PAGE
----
As we have acknowledged before, splitting the holidays between divorced parents can present stressful situations, but there are many ways to get through it with joy and peace. Everyone’s situation is different, and there is no one magic recipe for creating happy memories, so being flexible enough to find your best path to success should be your holiday goal.
I know families that have successfully created new traditions, going to midnight mass with Dad, and baking cookies with Mom, or decorating the tree with Grandma. Others have successfully celebrated on different days, creating a new schedule where gifts are opened at Dad’s the weekend before Christmas, and at Mom’s the weekend after Christmas, and Christmas day is spent volunteering for a local charity.
When your kids are gone, you may want to reach out to join your single friends, or you may want to stay at home, watch the Hallmark Christmas movies, open gifts you’ve bought yourself and enjoy the peace of a quiet household. When your ex-spouse picks up the kids, you may want to agree on a time to let the kids call you on Skype or Facetime so you can see each other smile, or make each other laugh. Older kids that have their own phone can send Instagram photos or texts using their uniquely created bitmoji to send positive loving messages. If you’re feeling lonely, practice the art of counting your blessings: Be grateful for all the things in your life that are good.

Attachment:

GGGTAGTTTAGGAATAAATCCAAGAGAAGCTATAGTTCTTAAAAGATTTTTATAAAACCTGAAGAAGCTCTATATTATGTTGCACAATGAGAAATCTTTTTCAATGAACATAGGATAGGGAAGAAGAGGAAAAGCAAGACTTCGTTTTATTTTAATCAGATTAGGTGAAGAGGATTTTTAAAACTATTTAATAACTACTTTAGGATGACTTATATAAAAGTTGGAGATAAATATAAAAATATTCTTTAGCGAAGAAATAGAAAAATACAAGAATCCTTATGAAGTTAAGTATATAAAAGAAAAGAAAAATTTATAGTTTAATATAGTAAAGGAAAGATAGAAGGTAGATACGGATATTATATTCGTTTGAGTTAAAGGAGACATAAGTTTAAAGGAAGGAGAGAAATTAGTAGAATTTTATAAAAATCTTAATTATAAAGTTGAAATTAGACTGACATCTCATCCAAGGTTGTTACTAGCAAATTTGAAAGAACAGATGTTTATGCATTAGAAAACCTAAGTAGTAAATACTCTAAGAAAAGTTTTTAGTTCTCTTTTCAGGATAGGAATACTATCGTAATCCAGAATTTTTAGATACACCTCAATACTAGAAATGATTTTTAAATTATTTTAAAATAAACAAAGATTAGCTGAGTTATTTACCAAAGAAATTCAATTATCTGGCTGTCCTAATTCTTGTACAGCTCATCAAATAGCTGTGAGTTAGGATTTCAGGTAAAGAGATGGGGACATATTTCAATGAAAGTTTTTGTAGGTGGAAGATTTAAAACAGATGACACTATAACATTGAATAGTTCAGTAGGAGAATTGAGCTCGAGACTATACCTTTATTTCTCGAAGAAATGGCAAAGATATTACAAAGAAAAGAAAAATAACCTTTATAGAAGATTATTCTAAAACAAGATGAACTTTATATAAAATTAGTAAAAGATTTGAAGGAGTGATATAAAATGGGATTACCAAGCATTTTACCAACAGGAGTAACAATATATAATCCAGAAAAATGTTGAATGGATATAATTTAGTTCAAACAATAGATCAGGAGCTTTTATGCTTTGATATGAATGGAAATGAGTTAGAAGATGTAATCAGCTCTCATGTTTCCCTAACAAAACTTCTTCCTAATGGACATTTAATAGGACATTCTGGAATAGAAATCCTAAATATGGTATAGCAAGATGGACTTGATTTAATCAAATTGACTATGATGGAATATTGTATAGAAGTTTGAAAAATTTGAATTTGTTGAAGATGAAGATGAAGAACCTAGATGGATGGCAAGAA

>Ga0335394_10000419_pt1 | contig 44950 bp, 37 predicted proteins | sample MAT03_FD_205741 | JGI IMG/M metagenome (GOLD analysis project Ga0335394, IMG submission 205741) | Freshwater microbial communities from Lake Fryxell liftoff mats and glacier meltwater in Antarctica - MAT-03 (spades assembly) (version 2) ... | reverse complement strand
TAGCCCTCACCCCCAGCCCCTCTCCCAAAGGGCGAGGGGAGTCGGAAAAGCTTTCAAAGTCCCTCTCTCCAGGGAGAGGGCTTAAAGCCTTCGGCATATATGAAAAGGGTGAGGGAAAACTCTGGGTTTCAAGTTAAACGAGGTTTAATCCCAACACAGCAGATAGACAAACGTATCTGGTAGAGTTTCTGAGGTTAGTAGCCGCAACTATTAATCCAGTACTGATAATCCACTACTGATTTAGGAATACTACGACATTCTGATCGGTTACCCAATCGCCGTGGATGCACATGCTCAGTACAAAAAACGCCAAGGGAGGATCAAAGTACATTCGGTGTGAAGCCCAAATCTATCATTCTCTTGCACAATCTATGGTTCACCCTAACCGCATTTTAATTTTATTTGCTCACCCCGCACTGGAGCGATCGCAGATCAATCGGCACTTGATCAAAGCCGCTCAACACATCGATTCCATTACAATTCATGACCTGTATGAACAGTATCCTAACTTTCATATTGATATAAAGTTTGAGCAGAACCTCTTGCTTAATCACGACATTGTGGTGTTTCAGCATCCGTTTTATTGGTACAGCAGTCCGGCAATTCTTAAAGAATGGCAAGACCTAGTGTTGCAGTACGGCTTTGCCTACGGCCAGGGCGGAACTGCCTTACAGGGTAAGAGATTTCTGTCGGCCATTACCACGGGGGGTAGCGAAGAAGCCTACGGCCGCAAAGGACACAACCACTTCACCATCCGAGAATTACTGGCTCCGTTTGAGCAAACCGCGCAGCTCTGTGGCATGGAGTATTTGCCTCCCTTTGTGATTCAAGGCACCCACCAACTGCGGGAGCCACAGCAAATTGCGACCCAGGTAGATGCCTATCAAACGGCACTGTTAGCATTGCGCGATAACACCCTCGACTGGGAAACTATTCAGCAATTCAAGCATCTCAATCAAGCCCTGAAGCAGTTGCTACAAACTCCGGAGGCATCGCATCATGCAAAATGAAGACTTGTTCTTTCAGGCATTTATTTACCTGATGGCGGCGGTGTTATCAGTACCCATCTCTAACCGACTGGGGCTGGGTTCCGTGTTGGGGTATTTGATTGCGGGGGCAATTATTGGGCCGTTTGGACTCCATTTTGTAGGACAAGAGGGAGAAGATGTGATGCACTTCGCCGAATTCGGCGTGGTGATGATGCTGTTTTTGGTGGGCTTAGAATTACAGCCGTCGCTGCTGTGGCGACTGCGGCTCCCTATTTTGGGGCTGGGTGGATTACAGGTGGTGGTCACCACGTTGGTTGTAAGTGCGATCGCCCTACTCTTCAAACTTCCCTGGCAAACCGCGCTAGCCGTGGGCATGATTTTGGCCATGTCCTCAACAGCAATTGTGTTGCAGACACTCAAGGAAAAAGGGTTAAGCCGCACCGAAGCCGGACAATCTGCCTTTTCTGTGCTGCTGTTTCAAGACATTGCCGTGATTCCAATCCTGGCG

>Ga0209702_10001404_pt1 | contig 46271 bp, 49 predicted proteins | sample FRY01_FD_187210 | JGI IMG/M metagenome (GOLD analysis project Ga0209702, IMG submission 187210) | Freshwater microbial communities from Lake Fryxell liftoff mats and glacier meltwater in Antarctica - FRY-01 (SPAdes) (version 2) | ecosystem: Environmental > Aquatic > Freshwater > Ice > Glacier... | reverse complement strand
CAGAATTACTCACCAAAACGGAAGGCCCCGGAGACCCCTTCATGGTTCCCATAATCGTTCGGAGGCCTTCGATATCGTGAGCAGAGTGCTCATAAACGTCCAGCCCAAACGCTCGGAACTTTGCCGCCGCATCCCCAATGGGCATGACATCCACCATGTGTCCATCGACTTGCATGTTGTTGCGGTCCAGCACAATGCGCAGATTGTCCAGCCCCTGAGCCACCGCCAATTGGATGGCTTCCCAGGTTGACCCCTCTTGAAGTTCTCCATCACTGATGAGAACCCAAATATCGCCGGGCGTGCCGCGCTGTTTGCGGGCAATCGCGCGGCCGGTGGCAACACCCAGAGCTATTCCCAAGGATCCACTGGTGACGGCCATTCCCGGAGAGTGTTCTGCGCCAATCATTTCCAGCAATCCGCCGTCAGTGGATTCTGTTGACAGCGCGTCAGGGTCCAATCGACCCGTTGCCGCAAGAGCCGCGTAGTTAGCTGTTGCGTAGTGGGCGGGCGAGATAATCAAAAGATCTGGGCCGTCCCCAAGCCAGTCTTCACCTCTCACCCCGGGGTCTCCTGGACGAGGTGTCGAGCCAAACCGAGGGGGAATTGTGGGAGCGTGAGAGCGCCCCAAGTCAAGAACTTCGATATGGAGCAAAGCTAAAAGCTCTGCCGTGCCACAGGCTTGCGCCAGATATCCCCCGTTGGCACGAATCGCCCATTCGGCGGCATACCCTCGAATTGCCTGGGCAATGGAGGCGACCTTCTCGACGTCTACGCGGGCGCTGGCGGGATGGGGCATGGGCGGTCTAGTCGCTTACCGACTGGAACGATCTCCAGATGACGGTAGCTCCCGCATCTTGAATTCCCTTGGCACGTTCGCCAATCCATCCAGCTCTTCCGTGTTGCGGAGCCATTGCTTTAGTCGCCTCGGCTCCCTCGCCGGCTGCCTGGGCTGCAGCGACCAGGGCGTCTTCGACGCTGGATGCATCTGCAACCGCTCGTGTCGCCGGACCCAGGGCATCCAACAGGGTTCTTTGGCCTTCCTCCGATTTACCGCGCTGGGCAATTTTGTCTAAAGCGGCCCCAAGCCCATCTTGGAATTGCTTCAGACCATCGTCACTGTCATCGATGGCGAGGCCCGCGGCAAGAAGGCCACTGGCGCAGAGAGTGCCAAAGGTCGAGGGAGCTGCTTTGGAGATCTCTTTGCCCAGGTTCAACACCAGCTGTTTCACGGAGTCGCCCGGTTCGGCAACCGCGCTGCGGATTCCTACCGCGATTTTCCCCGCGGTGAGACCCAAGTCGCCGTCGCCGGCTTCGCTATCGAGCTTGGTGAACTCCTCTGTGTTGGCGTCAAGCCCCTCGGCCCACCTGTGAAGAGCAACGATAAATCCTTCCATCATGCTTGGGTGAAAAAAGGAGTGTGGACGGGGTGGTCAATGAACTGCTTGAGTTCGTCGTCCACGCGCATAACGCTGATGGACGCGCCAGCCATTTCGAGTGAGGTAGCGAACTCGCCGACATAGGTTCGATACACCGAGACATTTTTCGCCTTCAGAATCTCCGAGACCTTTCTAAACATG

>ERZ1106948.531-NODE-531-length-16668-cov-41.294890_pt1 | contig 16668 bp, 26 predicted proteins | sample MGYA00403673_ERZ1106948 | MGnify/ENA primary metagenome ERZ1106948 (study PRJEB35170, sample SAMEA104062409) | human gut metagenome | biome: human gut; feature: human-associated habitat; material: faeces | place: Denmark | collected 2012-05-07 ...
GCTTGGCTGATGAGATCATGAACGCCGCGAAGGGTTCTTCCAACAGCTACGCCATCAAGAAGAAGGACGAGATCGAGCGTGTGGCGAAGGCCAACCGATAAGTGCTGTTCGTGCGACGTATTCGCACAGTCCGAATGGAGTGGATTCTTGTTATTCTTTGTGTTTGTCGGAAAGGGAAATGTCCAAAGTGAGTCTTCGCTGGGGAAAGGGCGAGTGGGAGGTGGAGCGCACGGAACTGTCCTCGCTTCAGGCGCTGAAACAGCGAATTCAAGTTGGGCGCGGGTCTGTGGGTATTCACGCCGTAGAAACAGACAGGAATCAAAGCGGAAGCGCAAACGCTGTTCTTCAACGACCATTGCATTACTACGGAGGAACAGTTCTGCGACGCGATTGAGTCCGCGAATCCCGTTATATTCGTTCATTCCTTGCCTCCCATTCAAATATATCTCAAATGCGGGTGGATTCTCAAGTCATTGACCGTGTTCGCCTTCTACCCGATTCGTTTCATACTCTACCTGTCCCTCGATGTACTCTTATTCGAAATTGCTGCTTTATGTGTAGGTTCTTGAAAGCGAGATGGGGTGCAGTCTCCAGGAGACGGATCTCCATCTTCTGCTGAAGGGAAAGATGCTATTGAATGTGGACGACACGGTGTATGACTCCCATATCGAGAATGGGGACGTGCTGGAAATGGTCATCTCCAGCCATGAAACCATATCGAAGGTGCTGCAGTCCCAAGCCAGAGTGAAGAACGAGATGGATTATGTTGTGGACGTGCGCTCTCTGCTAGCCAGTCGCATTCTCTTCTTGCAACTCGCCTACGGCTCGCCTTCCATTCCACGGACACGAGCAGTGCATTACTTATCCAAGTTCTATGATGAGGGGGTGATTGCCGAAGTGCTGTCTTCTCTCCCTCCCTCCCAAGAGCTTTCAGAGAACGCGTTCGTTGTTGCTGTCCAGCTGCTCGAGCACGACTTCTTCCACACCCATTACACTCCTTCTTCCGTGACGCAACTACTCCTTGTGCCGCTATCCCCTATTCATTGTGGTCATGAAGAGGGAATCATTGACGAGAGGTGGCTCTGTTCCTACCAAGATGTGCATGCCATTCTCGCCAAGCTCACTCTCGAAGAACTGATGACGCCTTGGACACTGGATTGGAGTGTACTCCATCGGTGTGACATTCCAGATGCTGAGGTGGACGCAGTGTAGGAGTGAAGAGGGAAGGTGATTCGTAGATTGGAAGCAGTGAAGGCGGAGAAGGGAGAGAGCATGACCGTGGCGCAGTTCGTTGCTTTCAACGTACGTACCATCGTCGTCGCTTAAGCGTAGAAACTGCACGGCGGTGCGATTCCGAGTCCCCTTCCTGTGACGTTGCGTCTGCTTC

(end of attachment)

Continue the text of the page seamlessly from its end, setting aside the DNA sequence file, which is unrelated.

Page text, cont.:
Hopefully, you already followed our advice to discuss gift giving with your ex-spouse long before the holiday is here, so no presents are duplicated and spending amounts aren’t wildly over budget. If all does not go well, you might want to jot down the problems and set a goal to work out these difficulties for next year. If serious problems arise, you may want to discuss the need to modify your parenting plan with the family law lawyers at Molly B. Kenny.